Ladies, have you heard of Little Christmas or Nollaig na mBan? Do you celebrate it with your family or friends? Mark the date in your calendar and start making plans to celebrate Little Christmas and this important day for women.
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When I arrived in Ireland, the first Christmas I was here, one of my new Irish friends said to me she was going to a Little Christmas party and invited me to join her. I had no idea what that was, but I was happy to go along and enjoy the celebrations with her.
Now that I’ve been in Ireland for a long time, I’ve started marking the occasion myself.
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What is Little Christmas?
Little Christmas, also known as Nollaig na mBan, is celebrated every year on January 6th.
You might be more familiar with this date as being the Feast of the Epiphany, twelve days after Christmas Day.
It’s also the traditional end of the Christmas season, the day we take down the Christmas tree and pack away the Christmas decorations for another year.
Women’s Little Christmas was the traditional celebration when the nation’s womenfolk, after all the festive cooking and housework, were given their annual day off. The men would do a bit around the house so their other halves could go out for a bite to eat, a few drinks and generally have a good time without worrying that everything would go to ruin in their brief absence from the home.
Typically women would visit each other’s homes for tea, cake and chat. Another custom was the lighting of candles on the evening of the 6th, lighting candles in every room to celebrate the event.
While the original date might have signified a proper night off for women, nowadays it has become more a celebration of sisterhood and friendship, and why not? After all, we rely on our sisters, mothers, friends and the women in our lives as our support circle. So it’s nice to celebrate that with them.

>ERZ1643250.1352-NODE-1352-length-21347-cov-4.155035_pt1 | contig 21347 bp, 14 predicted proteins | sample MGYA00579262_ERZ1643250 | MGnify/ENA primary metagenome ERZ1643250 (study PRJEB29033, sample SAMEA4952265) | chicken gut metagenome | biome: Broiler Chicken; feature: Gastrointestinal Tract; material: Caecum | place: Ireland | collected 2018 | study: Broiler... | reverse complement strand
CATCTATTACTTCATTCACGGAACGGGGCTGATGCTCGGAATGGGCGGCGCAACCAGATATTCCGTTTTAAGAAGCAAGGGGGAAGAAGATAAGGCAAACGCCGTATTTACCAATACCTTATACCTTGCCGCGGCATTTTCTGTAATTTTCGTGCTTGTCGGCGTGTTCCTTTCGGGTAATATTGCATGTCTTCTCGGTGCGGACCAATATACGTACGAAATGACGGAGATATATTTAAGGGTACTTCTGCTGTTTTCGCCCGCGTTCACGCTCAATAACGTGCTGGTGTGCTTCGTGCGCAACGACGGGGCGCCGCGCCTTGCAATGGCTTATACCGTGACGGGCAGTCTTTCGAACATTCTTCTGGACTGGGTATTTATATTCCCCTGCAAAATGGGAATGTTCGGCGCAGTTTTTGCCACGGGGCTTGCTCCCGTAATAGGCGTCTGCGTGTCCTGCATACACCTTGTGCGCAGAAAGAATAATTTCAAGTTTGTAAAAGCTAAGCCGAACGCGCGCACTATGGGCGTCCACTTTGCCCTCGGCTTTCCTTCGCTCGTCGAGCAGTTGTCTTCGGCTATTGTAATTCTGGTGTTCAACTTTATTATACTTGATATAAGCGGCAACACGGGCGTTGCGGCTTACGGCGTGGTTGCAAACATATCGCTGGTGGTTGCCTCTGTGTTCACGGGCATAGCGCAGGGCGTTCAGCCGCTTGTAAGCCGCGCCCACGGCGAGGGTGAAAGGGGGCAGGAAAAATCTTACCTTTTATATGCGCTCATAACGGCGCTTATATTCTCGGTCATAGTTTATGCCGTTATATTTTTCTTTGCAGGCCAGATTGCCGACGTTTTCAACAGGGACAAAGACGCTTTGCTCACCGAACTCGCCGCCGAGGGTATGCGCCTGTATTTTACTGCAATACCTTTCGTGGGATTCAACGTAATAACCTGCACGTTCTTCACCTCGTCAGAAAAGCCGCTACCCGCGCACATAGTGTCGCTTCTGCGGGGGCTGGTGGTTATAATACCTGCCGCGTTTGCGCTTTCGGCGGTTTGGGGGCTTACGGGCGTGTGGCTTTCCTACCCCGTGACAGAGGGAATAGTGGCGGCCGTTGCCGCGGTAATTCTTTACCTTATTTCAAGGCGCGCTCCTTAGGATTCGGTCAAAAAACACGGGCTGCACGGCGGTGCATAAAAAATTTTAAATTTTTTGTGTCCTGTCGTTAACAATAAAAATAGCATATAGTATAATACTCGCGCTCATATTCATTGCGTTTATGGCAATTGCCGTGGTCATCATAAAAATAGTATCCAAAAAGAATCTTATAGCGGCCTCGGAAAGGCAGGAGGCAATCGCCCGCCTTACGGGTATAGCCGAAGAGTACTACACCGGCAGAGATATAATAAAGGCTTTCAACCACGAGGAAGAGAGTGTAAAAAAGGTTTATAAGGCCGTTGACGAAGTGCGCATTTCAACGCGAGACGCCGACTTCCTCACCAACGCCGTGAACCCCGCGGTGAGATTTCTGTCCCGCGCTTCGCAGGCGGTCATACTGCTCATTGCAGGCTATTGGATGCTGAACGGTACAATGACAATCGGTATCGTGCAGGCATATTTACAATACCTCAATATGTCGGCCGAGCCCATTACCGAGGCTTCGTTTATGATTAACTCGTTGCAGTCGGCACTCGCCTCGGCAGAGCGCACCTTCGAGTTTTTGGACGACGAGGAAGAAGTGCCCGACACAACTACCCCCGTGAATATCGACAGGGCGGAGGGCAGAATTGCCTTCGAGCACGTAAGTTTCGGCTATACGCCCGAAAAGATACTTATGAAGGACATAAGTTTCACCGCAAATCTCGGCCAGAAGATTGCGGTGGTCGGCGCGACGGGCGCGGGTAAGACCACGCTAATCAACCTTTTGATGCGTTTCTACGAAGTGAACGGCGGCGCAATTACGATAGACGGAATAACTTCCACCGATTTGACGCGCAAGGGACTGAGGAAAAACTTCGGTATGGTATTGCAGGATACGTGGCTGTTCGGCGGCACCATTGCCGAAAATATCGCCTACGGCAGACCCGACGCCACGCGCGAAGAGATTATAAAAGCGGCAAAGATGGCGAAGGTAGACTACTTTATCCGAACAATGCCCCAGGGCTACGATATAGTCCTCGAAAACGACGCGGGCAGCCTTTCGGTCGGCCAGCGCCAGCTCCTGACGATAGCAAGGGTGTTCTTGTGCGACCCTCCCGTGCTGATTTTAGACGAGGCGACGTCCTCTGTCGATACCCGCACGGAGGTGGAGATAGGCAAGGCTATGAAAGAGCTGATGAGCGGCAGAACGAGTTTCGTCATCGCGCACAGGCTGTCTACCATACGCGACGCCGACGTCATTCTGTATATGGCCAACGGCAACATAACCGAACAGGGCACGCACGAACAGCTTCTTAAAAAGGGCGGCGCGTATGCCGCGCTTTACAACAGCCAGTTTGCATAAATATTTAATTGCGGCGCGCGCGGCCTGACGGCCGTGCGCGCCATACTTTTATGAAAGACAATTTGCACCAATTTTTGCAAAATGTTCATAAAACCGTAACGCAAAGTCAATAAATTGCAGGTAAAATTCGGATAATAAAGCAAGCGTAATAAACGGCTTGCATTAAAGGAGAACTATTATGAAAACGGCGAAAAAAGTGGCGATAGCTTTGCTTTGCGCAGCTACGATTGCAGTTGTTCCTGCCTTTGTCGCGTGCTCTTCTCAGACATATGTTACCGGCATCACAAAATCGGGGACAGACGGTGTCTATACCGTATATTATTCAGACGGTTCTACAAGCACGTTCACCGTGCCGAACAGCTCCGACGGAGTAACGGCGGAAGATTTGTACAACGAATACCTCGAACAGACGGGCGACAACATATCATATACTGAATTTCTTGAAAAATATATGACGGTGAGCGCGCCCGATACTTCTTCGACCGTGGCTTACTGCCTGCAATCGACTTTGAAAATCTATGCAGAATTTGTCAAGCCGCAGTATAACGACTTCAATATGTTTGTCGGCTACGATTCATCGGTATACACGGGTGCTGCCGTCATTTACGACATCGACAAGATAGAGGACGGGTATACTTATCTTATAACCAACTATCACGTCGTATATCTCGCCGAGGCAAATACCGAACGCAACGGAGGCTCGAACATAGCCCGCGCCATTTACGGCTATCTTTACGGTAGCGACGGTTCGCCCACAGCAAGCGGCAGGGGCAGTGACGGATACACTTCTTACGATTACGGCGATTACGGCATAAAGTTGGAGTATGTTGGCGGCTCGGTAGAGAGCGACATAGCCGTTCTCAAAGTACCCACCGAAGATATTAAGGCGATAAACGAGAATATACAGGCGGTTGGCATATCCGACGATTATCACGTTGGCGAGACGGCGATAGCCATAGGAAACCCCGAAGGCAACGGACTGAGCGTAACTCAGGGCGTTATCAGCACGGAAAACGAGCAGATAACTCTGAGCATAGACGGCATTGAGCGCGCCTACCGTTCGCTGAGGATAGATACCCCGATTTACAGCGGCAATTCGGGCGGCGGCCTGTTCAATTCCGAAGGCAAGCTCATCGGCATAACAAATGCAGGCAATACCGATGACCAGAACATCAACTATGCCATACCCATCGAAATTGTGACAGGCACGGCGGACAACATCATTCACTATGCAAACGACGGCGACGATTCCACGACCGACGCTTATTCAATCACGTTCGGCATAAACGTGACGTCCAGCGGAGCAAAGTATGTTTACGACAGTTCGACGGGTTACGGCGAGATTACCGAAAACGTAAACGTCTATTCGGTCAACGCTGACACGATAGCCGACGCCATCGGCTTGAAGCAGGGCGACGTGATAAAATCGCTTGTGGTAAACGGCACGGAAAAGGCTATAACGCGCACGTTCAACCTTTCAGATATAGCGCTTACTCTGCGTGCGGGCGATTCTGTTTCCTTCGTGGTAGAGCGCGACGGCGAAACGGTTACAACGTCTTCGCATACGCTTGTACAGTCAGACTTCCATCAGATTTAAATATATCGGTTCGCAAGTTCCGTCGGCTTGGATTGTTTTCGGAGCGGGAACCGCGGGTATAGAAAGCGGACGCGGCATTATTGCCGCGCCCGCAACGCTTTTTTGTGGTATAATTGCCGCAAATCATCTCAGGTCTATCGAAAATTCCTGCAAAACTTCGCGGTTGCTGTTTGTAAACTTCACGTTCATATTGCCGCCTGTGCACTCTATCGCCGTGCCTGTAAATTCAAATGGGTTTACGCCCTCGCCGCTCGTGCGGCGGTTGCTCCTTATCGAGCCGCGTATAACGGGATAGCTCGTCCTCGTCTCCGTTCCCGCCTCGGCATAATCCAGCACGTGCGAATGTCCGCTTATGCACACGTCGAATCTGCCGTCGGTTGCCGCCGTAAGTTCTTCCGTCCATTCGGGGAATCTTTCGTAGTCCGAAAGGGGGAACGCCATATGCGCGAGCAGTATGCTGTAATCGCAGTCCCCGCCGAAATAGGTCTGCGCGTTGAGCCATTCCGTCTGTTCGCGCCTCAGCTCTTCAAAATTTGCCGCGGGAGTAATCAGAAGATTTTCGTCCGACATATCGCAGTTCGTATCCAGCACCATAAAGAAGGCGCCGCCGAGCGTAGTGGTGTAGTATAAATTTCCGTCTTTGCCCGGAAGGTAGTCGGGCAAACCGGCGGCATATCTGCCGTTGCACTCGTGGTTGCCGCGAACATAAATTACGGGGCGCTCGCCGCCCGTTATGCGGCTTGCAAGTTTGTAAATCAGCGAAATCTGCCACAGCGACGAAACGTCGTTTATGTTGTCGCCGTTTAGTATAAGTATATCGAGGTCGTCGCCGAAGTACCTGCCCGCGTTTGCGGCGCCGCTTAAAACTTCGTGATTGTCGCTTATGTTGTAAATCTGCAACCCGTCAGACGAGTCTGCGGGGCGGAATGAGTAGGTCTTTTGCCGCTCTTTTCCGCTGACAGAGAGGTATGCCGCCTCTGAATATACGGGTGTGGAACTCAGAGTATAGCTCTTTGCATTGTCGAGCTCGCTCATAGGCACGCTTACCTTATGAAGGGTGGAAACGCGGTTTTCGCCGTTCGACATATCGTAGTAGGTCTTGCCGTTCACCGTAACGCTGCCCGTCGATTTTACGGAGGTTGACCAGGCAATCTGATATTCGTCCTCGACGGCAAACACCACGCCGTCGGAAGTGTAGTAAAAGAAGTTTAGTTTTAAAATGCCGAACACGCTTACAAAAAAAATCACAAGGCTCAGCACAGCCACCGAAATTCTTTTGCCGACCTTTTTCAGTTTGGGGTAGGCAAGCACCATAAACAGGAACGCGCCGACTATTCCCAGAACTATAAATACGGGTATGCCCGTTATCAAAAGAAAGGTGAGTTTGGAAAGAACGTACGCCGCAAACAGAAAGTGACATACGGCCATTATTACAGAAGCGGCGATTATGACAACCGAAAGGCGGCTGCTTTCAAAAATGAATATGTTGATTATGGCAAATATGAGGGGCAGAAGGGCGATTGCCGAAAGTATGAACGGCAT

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Some Ideas for How to Celebrate Little Christmas
Many restaurants and hotels offer Nollaig na mBan celebrations with food, entertainment, music, so check out hotels near you to see whether they are hosting a night out.
Arrange a get-together for lunch or dinner with your mum, sisters, cousins and other female relatives. Afternoon bubbles is always a treat, or go the traditional route and have tea and cake.
If you do plan to host a Little Christmas party you could also consider using it as an opportunity to raise funds for a charity that supports women such as NBCRI, The National Breast Cancer Research Institute, Women’s Aid or Rape Crisis Centre.
The Cork Simon’s Women’s Christmas Lunch takes place every year in aid of homeless women in Cork.
Hold a “Take Down the Decorations Party” – go to one person’s house to help take their decorations down (and have a drink and some nibbles while you are at it!).
Across the country, there are often events that take place to mark Nollaig na mBan, so look out for something taking place near you.
Finally, I’ll leave you with this fun tweet – I particularly love the woman on the table’s face as she really let her hair down!
Jan. 6th, it’s Nollaig na mBan (Women’s Christmas)! An Irish tradition where the women gather and party all day and the men take over the housework, and serve them food and drinks (an extraordinary reversal back in the day…). Love this holiday. Party on ladies! #nollaignamban pic.twitter.com/6jhQjh49gB
— Dr Sue Healy (@SueHealy) January 6, 2019
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